Mr. Walker

The hon. Gentleman must be aware that I consult my hon. Friends who are members of the European Assembly. The fact that I consult them does not mean that we reach agreement. One of the problems with the present structure in Europe is the difficulty that is experienced in reaching agreement. When we come to matters of constitutional change that are of importance to the United Kingdom, the result very often is a collection of strange bedfellows. I have never been ashamed of the group with which I keep company, whoever and whatever its members may be. I am content that the group is defending our unitary Parliament, the position of our monarch and all the things about which I care deeply.

Mr. Spearing

I shall be as brief as the hon. Member for Tayside, North (Mr. Walker), whose remarks I wish to take up. The hon. Gentleman has hit on one of the central dilemmas. The power of the monarch and of the Crown is affected because legislation which comes direct from Brussels does not pass through the House and does not receive Royal Assent. That means that the Crown is bypassed. It is possible that years ago Privy Councillors operating in this area would have been had under the law of praemunire but often people do not understand what is going on.

The irony is that Her Majesty Queen Elizabeth II, having opened the conference centre in her name on the other side of Parliament square—

Mr. Foulkes

Elizabeth II of England.

Mr. Spearing

Account should always be taken of Scots susceptibilities, as they were in 1688.

It is ironic that the conference centre is going to be used for many discussions that will not be public. In effect, that will undermine the rights and privileges of this Parliament and of the Crown, especially in the next six months.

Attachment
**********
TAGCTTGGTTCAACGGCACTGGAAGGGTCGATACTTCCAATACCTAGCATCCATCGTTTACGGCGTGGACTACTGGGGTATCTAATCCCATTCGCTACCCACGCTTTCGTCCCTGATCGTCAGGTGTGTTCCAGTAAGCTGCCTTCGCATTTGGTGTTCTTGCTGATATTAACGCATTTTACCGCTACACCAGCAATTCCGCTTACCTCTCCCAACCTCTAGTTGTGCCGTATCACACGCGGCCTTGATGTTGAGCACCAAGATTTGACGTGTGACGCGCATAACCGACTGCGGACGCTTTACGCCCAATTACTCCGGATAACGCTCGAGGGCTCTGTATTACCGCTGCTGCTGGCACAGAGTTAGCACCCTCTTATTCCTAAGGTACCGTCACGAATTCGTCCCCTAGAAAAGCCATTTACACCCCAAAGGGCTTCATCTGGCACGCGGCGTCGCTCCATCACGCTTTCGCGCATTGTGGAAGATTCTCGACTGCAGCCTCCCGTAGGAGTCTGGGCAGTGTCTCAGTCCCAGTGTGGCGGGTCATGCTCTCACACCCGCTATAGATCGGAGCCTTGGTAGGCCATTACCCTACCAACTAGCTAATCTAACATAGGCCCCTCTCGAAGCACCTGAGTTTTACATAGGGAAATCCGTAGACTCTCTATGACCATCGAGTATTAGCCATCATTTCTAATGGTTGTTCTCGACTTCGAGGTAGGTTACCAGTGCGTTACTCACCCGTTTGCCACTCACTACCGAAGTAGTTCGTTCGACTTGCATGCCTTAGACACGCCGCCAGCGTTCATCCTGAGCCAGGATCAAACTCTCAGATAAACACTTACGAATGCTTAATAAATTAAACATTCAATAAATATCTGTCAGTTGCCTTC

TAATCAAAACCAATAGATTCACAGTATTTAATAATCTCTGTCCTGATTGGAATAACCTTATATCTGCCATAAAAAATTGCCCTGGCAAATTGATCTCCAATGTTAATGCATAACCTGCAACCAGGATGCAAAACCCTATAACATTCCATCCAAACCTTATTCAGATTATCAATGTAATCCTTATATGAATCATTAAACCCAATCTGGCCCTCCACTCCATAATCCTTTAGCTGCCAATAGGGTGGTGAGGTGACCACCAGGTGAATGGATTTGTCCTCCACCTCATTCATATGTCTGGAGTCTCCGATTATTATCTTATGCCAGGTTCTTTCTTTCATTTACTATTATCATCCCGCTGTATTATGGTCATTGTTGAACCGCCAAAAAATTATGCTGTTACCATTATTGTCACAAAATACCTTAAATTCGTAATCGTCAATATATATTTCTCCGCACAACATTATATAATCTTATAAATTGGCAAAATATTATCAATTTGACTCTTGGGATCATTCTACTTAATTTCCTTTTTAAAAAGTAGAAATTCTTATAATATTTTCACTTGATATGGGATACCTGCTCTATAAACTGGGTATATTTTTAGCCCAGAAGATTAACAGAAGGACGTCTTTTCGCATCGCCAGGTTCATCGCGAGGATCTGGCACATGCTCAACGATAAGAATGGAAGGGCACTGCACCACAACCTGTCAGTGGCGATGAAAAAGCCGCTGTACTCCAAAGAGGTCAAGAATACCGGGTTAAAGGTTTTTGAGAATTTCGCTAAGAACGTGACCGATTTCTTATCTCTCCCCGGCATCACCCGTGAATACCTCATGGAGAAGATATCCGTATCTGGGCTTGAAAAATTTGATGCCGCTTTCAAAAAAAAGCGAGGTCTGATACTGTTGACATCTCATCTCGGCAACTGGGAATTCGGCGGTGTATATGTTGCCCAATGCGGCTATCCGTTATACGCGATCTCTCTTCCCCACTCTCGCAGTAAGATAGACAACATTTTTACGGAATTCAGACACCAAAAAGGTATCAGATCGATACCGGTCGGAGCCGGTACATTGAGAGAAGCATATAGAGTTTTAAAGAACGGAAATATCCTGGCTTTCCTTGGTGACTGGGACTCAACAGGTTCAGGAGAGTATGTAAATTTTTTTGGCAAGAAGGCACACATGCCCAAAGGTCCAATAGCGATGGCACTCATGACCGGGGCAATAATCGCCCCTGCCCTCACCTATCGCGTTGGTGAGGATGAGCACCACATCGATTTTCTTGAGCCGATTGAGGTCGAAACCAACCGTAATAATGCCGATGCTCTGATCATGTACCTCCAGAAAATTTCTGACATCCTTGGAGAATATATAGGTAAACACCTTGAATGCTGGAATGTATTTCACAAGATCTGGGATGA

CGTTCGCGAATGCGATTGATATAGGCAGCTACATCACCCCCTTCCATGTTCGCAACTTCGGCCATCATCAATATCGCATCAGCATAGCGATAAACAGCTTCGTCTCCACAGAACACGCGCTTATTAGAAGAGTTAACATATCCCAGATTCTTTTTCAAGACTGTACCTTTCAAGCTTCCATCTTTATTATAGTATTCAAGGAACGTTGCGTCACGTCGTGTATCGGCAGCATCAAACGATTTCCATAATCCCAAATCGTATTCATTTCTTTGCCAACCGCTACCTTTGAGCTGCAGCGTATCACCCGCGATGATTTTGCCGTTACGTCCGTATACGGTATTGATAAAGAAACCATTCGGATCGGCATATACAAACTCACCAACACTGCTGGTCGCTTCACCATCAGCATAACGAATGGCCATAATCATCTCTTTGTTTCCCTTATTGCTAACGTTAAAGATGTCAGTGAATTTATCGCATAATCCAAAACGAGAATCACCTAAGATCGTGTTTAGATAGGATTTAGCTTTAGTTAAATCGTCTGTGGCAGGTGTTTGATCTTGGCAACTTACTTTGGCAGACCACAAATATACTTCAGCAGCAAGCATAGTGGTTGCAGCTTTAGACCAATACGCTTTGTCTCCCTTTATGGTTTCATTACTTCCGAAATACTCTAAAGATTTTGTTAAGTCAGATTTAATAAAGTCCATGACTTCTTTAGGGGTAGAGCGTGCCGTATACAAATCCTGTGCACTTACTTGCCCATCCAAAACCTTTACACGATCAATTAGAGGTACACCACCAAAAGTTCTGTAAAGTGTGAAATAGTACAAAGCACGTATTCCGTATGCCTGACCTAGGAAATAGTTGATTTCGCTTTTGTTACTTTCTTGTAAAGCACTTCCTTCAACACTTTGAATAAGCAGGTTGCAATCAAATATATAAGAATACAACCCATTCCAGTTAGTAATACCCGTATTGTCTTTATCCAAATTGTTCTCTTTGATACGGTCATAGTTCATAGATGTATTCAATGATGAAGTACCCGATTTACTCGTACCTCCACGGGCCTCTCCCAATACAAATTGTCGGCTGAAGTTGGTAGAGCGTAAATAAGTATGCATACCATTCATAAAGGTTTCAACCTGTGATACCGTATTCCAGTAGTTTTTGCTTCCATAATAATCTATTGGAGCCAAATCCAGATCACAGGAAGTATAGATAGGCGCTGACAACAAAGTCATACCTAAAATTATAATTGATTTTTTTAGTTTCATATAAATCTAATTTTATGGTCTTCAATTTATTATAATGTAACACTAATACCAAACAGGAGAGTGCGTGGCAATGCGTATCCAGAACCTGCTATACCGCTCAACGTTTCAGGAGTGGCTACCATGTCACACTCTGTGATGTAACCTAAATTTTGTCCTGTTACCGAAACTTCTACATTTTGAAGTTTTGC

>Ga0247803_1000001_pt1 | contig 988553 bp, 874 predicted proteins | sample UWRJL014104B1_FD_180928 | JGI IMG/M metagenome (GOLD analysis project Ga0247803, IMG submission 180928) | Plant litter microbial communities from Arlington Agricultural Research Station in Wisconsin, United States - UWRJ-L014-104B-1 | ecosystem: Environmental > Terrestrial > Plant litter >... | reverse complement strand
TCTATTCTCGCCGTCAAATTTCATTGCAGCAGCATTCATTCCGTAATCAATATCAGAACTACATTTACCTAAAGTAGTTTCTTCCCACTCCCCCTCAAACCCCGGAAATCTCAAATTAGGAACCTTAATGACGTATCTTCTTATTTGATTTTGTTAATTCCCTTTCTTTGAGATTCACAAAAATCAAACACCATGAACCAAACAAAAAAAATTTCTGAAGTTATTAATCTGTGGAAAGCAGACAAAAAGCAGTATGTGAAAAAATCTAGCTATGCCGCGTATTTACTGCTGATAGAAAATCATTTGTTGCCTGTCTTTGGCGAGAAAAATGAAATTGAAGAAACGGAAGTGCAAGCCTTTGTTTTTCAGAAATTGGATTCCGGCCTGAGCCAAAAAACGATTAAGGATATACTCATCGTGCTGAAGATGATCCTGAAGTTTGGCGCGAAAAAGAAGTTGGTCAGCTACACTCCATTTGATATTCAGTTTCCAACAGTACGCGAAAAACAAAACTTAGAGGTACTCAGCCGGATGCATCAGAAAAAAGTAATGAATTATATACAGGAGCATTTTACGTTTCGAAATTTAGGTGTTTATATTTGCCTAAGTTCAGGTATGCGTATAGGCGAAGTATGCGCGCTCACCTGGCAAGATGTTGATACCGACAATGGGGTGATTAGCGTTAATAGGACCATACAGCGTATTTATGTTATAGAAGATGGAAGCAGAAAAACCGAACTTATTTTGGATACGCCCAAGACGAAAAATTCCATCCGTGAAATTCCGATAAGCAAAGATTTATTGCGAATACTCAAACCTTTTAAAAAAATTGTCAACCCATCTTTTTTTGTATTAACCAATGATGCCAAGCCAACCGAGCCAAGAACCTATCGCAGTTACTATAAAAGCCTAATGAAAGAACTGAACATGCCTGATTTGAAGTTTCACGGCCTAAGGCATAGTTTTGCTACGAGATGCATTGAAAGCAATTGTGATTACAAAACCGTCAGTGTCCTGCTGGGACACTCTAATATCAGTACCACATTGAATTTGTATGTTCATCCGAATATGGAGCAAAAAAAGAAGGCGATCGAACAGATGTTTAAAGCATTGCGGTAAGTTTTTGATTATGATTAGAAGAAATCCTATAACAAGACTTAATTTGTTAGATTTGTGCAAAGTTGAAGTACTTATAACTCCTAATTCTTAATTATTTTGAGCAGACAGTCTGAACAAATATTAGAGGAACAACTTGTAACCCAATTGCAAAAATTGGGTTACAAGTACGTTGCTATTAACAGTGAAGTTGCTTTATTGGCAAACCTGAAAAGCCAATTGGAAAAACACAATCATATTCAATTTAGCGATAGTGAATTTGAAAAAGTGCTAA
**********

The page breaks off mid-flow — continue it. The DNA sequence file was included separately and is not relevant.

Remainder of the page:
Mr. Dykes


Mr. Spearing

I must move on—

Mr. Dykes

The hon. Member had to give way because he must understand that his assertion is thoroughly irresponsible. As Chairman of the Scrutiny Committee on the EEC, he must consider carefully before making such reckless and irresponsible statements.

When Britain joined the European Community it was a treaty decision and all such treaty accessions have a limiting effect on our sovereignty. The idea that the monarch's intrinsic, residual powers are in any way reduced by the whole process is thoroughly misleading. All legislation of the Community, either by treaty accession or by direct examination—in this place through directives —is, ipso facto, approved by the House of Commons.

Mr. Spearing

I must apologise to the hon. Gentleman, but that was not the reason why I gave way. He is quite right about my susceptibilities on the matter of representing the Scrutiny Committee. I am sure the hon. Member would agree — the Minister has given me an answer today that a Gymnic series of meetings are taking place in that building. Any Council decisions taken in Brussels—they are discussed informally outside—which are regulations, which he and I study each week, do not require, by legislation, Royal Assent. He is giving his assent to me in that respect, but in that respect the Crown is completely bypassed. I think that is a matter of fact, from which he cannot dissent. In the light of that, I would invite him—I am aware we are in Committee and I am sorry to divert it—to answer that point. If he can deny that the Crown is being bypassed by direct legislation from Brussels, whether Parliament is involved or not, he should say so. I believe that to be the fact. The hon. Member for Harrow, East (Mr. Dykes) has not risen, although I would like to debate this with him, so I shall proceed.